East of Eden by John Steinbeck
Reason: Because I heard this book was highly recommend as a good read and because Steinbeck considered every book he had written prior, as practice for this book. I heard that this book contains the good and bad of the human condition and based off of AP Lit this might be a fun read for us.
To the Lighthouse by Virginia Woolf
Reason: Some of the themes of this book include loss, subjectivity, and the problem of perception which I think would be great to read and talk about especially in school and the craziness of the school year. It is written in a stream-of-consciousness style which would be a really interesting challenge.
The Jungle by Upton Sinclair
Reason: It'd be fun to do a critical analysis and really read deep into the book and find things to discuss. Also I've been meaning to read this book since forever.
The Plague by Albert Camus
The book looks to cover topics such as being isolated from the people you love, and the rest of the world and what that does to a person. Suffering and the human condition, two things we like here in AP Lit.
A Passage to India by E. M. Forster
The book is looking into India’s quest for independence in the 1920’s. It also looks at the relationship(s) between English and Indian’s in India, and questions whether or not a friendship between the two can even exist. I think it would be fun to do a reading about India because none of the books prior have been set in Asia.
The Poisonwood Bible by Barbara Kingsolver
The book provides another lens to see the Congo region from. Rather than accepting the native Africans as “savages” a extremely religious man and his family from America moves to Africa to try and teach the natives his culture. I think it would be interesting to look at the five perspectives that are shown in the novel, those of his four daughters and wife to see both how women were treated/responded to even as late as the 1950’s and just to try and keep up with five different narrators at the same time.
Frankenstein by Mary Shelley
Frankenstein is incredibly important because it was arguably the first science fiction novel ever written. It also addresses a lot of interesting ideas-If we're capable of doing something, should we? Are monsters born monsters, or do they become monsters because of what we do to them? I feel like these are important to consider, and they'd be fun to discuss as a class.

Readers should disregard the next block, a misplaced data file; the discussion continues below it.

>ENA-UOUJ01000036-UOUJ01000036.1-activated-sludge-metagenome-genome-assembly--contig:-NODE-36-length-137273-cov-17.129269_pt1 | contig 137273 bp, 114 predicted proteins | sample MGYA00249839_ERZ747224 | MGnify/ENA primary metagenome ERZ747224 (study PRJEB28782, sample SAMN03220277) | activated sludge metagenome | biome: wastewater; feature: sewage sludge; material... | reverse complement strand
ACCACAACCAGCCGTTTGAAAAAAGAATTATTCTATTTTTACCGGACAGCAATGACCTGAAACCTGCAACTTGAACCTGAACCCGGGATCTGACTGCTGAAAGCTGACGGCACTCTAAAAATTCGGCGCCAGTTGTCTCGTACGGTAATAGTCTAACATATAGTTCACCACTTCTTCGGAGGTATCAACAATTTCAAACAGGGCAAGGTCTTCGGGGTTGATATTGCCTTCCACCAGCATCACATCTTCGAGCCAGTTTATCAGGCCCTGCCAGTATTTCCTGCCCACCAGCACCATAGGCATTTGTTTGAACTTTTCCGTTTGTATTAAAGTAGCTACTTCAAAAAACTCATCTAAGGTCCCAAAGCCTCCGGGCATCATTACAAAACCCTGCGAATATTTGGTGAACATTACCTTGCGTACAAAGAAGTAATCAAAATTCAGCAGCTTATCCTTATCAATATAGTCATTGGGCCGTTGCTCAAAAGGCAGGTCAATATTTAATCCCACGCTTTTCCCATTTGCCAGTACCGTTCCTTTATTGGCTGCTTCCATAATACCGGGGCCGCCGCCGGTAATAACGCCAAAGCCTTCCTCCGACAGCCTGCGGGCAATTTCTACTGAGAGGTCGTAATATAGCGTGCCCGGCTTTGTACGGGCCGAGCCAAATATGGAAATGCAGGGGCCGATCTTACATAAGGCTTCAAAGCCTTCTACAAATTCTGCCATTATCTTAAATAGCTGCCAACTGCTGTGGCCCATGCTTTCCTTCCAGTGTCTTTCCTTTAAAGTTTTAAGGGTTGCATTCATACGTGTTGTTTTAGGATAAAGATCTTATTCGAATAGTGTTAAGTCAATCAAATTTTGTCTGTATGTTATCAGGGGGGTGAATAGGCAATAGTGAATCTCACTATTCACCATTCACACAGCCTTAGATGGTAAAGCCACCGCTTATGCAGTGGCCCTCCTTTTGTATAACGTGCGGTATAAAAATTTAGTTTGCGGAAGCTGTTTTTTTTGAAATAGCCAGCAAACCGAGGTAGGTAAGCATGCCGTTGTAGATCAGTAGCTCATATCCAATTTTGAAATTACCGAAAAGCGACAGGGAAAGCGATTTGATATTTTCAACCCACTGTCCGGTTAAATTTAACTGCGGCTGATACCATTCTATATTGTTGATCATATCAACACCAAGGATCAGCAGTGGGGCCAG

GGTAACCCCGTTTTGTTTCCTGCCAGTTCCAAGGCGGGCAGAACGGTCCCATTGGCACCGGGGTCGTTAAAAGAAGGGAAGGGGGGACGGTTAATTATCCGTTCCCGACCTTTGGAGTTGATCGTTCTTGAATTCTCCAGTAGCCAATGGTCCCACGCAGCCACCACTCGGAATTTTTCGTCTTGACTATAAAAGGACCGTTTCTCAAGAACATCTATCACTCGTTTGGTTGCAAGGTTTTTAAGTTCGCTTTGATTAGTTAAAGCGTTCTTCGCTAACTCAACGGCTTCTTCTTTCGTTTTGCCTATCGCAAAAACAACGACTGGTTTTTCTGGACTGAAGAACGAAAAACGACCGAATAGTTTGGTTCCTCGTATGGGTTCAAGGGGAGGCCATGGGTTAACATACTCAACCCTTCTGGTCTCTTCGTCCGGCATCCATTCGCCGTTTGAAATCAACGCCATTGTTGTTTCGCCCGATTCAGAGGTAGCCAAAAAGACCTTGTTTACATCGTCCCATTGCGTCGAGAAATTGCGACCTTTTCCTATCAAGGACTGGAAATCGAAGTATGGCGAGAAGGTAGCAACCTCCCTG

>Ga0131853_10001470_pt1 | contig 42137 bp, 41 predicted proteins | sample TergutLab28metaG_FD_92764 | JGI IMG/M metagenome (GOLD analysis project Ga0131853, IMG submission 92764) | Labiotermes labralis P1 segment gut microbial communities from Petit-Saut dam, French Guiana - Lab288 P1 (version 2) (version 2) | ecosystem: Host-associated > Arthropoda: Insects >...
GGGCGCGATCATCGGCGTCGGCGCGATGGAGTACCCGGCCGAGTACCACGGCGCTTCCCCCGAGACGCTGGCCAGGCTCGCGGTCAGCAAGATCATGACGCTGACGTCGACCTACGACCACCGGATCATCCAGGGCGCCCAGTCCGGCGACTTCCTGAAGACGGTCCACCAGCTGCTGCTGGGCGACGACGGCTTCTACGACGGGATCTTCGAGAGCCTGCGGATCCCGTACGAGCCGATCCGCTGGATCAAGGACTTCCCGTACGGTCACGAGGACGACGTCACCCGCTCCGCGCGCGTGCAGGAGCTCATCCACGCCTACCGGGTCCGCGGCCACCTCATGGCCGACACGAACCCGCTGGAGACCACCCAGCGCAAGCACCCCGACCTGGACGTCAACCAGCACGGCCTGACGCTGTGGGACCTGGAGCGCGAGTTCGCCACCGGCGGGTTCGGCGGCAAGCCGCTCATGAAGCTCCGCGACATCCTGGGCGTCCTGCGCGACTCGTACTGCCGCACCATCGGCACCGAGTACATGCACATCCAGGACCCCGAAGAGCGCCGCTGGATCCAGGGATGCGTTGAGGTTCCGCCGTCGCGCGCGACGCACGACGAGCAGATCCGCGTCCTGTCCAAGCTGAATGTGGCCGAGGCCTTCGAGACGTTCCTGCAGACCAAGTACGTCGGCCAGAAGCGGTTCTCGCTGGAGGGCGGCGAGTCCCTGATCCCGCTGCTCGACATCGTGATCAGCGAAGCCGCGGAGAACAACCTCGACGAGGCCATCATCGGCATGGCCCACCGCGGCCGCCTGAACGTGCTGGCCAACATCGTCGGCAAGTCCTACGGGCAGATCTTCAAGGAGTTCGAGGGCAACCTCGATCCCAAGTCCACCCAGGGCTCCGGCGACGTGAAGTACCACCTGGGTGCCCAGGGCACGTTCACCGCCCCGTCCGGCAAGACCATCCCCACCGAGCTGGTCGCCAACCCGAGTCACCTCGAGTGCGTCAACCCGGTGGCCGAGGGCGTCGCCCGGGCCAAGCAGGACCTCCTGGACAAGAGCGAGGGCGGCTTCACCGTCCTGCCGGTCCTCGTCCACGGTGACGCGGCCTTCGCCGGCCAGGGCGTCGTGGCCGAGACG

Jane Eyre by Charlotte Bronte
I'd love to read Jane Eyre because it's a classic adventure story. It's a Dickensian plot with a woman who fronts the story, and we haven't read a book that really centers around a woman-Alejandra and Ophelia are both important, but the stories aren't really theirs.
Beloved by Toni Morrison
This is certainly not an enjoyable story. I think that it would be interesting to read because it discusses some pretty horrible ideas. Obviously Sethe is in a horrible mental state to kill her own children, but does she deserve the horrible punishment? I think that this would be uncomfortable and sickening to discuss in class, but it would also be interesting as well.
The Power and the Glory by Graham Greene
Much like the other books that I have chosen, the topic is a very interesting one, though I have not looked into the writing style of any of the books. This is because I want to go into the book not knowing what to expect. As for why we should read this, I have read that this is considered one of his best books. I know that does not mean much, but its what I got.
The Good Soldier by Ford Madox Ford
After reading Heart of Darkness, and hearing that this book is also impressionism, I am curious to see how the two authors use the technique.
In The Time of the Butterflies by Julia Alvarez
Once again, it is the topic that appeals to me. I know that I am saying that a lot, which is why I will probably not contest those that put better books forward. I just feel that while style is important, you have to be interested in the topic, or you will just skim over the text.
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